Tuesday, November 03, 2009

Settlements - An Obstacle to Piece

Broaden the space of your tents and stretch the curtains of your dwellings, spare not, lengthen your cords and strengthen your poles. For you shall expand left and right, and your seed will possess nations and inhabit waste places. . .(Isaiah 54:2,3)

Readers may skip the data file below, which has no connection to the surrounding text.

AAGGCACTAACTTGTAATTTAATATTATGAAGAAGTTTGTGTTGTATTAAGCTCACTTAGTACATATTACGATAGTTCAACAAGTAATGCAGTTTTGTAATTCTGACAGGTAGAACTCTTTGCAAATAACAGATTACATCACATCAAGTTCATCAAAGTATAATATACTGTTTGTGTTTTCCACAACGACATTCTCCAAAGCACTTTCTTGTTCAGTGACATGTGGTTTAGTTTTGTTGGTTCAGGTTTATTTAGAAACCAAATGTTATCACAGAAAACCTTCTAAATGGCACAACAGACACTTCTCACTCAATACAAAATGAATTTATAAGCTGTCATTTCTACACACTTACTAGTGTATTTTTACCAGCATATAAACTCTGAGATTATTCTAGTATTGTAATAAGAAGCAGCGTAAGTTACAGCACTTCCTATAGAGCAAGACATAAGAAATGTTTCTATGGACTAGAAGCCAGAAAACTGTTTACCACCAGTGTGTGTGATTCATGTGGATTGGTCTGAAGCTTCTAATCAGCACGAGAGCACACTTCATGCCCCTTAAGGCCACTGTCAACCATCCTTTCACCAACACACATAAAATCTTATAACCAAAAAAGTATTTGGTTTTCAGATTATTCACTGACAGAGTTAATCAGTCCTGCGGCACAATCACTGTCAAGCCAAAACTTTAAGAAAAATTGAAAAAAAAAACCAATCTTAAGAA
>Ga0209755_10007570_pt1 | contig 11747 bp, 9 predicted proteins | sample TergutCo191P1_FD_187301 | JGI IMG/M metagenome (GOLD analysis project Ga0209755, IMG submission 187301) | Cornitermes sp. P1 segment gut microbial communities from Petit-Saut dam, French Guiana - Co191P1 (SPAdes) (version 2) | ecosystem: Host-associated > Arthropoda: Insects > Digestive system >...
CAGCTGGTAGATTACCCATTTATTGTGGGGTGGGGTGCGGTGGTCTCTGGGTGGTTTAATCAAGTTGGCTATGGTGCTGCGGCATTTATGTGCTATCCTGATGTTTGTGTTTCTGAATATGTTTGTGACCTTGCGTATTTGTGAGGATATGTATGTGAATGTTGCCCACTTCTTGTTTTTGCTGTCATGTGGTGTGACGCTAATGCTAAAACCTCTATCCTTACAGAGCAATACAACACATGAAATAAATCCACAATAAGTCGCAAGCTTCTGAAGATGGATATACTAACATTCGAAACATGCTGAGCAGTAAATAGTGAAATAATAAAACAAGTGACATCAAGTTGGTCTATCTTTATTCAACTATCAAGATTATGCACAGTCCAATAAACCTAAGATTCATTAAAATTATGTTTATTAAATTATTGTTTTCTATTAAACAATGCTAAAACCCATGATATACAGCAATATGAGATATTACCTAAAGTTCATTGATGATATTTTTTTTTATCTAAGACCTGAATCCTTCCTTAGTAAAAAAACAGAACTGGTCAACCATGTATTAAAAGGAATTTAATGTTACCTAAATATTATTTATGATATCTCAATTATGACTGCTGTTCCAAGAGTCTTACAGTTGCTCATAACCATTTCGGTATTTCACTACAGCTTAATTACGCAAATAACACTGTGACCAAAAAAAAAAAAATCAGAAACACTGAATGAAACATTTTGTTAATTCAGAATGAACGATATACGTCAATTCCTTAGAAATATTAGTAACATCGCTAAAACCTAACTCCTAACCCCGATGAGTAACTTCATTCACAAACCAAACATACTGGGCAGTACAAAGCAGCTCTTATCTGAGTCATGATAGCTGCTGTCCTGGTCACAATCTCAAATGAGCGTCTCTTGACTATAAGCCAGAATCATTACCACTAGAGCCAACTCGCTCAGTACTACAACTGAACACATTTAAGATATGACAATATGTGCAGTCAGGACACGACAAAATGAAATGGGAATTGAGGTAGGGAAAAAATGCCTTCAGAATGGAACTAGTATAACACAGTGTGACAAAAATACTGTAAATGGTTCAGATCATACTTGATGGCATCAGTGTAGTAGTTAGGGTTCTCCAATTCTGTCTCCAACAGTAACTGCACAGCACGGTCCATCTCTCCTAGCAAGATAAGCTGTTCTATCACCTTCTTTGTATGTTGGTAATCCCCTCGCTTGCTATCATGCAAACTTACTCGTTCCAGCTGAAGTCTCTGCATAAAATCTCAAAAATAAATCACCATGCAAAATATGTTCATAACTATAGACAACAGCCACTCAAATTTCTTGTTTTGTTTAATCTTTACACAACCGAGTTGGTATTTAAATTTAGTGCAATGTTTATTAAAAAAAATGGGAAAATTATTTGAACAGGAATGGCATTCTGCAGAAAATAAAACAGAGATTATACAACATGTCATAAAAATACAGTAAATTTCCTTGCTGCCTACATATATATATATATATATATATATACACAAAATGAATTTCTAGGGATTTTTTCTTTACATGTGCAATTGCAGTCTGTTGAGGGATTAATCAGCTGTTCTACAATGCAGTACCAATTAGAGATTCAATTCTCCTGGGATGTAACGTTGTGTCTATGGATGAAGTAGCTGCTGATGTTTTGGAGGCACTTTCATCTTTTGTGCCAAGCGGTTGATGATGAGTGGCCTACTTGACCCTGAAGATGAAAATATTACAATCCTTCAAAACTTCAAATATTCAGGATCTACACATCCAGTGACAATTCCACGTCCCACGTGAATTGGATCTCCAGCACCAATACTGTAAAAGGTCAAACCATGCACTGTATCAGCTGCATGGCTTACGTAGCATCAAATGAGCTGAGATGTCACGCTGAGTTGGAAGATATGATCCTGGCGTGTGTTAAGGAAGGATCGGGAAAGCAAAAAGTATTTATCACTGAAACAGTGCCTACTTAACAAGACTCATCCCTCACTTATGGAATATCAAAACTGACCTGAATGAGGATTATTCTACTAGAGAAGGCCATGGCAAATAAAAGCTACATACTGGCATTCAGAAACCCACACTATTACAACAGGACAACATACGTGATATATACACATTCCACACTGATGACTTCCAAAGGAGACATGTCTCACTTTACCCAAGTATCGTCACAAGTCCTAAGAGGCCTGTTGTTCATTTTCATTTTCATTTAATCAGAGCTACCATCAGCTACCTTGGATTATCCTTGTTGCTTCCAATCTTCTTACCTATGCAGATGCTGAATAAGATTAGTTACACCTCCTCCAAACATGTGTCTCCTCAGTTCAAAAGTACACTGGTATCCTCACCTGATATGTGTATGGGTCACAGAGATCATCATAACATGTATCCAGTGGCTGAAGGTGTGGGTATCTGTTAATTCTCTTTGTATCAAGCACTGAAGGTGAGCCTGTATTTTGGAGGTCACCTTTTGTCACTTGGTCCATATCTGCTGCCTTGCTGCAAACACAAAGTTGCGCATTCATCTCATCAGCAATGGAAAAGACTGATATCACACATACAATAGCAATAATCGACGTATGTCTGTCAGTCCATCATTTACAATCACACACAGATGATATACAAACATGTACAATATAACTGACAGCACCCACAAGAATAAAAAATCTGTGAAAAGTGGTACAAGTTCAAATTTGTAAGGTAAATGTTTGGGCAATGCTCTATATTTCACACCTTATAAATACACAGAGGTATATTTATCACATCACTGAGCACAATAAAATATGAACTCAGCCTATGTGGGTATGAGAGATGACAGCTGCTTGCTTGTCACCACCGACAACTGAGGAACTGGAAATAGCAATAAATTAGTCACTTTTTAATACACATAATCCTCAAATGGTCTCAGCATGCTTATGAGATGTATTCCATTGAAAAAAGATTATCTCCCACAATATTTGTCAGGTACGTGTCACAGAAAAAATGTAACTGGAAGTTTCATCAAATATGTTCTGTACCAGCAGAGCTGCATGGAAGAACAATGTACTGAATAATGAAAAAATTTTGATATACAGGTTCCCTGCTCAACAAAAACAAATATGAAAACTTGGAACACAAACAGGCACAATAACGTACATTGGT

This passage is read as the haftara for Parshat Ki-Teze, the fifth of the seven haftarot of consolation between Tisha B'Av and Rosh Hashanah. It is also the haftara for Parshat Noah. It is alluded to in one of the piyyutim recited on Hoshanna Rabbah before we beat the arava. Since the Six Day War, the message has been unmistakably clear. The Prophet is speaking to us. The ge'ula is unfolding before us, and we are called to possess and inhabit the waste places that had once been ours, and to make them flourish once again. And since the Six Day War, dedicated hatutzim (just about the only ones left!) under the influence of Rav Tzvi Yehuda Kook zt"l have done exactly that. Settlements have sprung up all over Yehuda v'Shomron on land that belongs to us even if the rest of the world says otherwise. American Presidents have repeated the same litany since the Six Day War: the settlements are illegal and an obstacle to peace. Since Oslo, American Presidents have maintained that the land involved shoud become a "Palestinian" state. Never mind that for nineteen years when the Arabs held the land there was never any talk of a "Palestinian" state, nor indeed of a Palestinian people. The land was held by the Palestinian state that already exists, namely Jordan, but Jordan's sovereignty over it was recognized by only two nations on earth: Great Britain and Pakistan. The Arabs' intentions were and are crystal clear, except to the deliberately self-blinded: destroy Israel. If they can't destroy it all at once, they would destroy it piece by piece. Whatever concessions they can wring out of us with the help of a craven American administration they would take, and use it to prepare for the next round. There never was a peace process, only a "piece process" - one piece of Israel to our enemies followed by another and another. The settlements create facts on the ground that are difficult to erase, as a faithless Israeli government learned in 2005 in Gaza. The settlements came down but at a cost to Israeli cohesion and soldiers' morale that future governments should be loath to repeat. And what did we get for it? Daily rocket fire on Sderot and as far north as Ashkelon. A piece process indeed! The settlements are quite legal by God's law, and "an obstacle to piece."